Alright, enough of the morose stuff. Back to games!
This afternoon, I resurrected my Boardgames at Lunch initiative in my office. I grabbed my two regulars, Ryan and Brian, sat them down in the conference room, and broke out Zombie 15'.
Zombie 15' is a co-op zombie survival game played in real-time. The game comes with 15 missions. Each mission has different objectives, and are meant to be played in order, with each mission adding a new rule and more challenge than the mission before it. However, every mission has one thing in common: the players have 15 minutes to complete it, or they lose.
The rules are extremely straightforward. On your turn, you get four actions. You can basically do three things with your four actions: fight zombies, search buildings, or move. There's other stuff, like getting up if you've fallen down, and in later scenarios, picking up heavy objects critical to the scenario can take actions, too. But overall, that's it. Players take turns moving around the board, smashing zombies, ransacking houses for more weapons and equipment, and achieving whatever the scenario's objective is. New zombies get added to the board every 60 seconds (except in the first mission, which works like a tutorial). They get added wherever the current player is when the 60 seconds are up (a soundtrack included with the game cues the zombie onslaught with a grrrrrrl!!)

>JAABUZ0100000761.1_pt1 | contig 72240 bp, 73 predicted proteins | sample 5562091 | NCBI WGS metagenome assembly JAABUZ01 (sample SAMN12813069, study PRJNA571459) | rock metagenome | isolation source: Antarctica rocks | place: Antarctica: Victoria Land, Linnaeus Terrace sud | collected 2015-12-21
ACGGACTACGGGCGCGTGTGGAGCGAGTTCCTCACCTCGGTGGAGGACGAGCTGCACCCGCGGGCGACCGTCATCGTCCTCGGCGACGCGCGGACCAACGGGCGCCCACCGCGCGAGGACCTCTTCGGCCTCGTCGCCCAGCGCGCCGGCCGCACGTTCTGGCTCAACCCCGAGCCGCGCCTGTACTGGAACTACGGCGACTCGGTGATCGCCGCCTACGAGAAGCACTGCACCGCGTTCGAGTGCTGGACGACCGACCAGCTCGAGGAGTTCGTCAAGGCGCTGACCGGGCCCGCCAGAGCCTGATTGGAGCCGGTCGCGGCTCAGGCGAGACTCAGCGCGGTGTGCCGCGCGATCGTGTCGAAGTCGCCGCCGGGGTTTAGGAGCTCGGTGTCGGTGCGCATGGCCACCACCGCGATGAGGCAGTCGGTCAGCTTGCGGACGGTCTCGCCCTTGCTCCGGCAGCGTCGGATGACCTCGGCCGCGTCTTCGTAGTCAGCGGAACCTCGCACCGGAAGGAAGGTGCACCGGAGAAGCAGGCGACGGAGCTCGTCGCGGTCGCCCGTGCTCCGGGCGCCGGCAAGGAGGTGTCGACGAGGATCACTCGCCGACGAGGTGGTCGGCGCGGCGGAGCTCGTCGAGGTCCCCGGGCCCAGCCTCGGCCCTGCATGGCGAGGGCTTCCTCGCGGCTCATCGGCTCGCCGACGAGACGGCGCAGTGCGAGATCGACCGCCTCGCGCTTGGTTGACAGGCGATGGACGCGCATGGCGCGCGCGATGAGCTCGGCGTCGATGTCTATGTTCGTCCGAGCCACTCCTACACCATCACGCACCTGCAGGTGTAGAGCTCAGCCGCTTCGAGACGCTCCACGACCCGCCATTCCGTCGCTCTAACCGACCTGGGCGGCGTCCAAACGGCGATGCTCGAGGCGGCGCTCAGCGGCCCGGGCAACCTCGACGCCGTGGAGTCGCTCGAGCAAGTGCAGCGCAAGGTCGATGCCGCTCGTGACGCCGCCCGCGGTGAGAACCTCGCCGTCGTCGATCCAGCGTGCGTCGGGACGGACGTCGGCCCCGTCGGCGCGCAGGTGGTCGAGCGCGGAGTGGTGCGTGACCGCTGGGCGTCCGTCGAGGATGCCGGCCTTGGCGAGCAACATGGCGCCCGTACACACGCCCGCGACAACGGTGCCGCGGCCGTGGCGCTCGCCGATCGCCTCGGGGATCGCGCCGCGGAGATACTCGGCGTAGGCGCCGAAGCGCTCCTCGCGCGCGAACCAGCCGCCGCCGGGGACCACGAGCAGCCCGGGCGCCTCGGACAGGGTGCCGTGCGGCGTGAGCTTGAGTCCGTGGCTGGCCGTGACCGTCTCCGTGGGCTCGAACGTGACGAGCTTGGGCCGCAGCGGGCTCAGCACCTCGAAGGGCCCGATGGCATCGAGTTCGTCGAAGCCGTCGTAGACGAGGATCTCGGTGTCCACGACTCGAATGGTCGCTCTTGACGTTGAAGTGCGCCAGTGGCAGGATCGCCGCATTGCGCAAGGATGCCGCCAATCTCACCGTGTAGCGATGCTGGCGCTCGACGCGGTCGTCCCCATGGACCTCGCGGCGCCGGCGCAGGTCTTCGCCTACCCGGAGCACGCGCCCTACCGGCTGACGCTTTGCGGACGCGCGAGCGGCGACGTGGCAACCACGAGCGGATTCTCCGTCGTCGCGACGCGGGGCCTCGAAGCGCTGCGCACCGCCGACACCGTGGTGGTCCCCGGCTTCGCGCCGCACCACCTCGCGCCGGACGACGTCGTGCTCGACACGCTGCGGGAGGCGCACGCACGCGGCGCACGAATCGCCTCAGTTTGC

This was my second time playing Zombie 15'. Like the first time, it was an absolute blast. In two short plays, Zombie 15' has soared right to the top of my list of favorite zombie boardgames, dethroning the former champ, City of Horror. (No, I haven't played Dead of Winter yet, but I really, really want to). At its core, Zombie 15' is a tactical game, like the D&D adventure boardgames, but it plays so much faster than any other tactical game I've ever played. The escalating campaign is a great touch, too, as it gets you used to the fundamentals before beating you over the head with the crazy stuff, plus it allows you to scale the game to the level of the group.
Speaking of which, if you've got a group of seasoned board gamers (or just smart, patient people who don't mind the idea of getting torn apart by zombies), I'd recommend starting with the second scenario, not the first. The first is actually a little too easy; after both games, me and the other players were like "Uh, that's it?" It was fun, don't get me wrong; but Zombie 15's campaign errs on the side of caution and wants you to be comfortable with the fundamentals before it unleashes the horde in all its terrible glory on you. If you are going to start from the very bottom, be sure you pitch the rest of the game to the players so they don't think that's all there is to it and aren't willing to come back.
Oh, and if you're worried about replayability, don't be. Even if/when you get through the 15 included scenarios, there are already more available online, and you can easily make your own; this isn't Mansions of Madness where the scenarios have customized bits or anything.
As a Boardgames at Lunch selection, Zombie 15' is damn-near perfect. After everyone grabs their lunch and is ready to play, an hour gets whittled down to about 40 minutes...that's pushing it for a 60 minute game, even a 45-minute game, but more than enough time to setup, play, and take down a whole scenario of Zombie 15'. I would add, though, that just a little bit of preparation will make it even easier. Take ten minutes before bed to get the search deck ready and the tiles necessary for your scenario stacked up top and separated from the rest, and you'll be bashing zombies with looted banjos in no time flat in your conference room!
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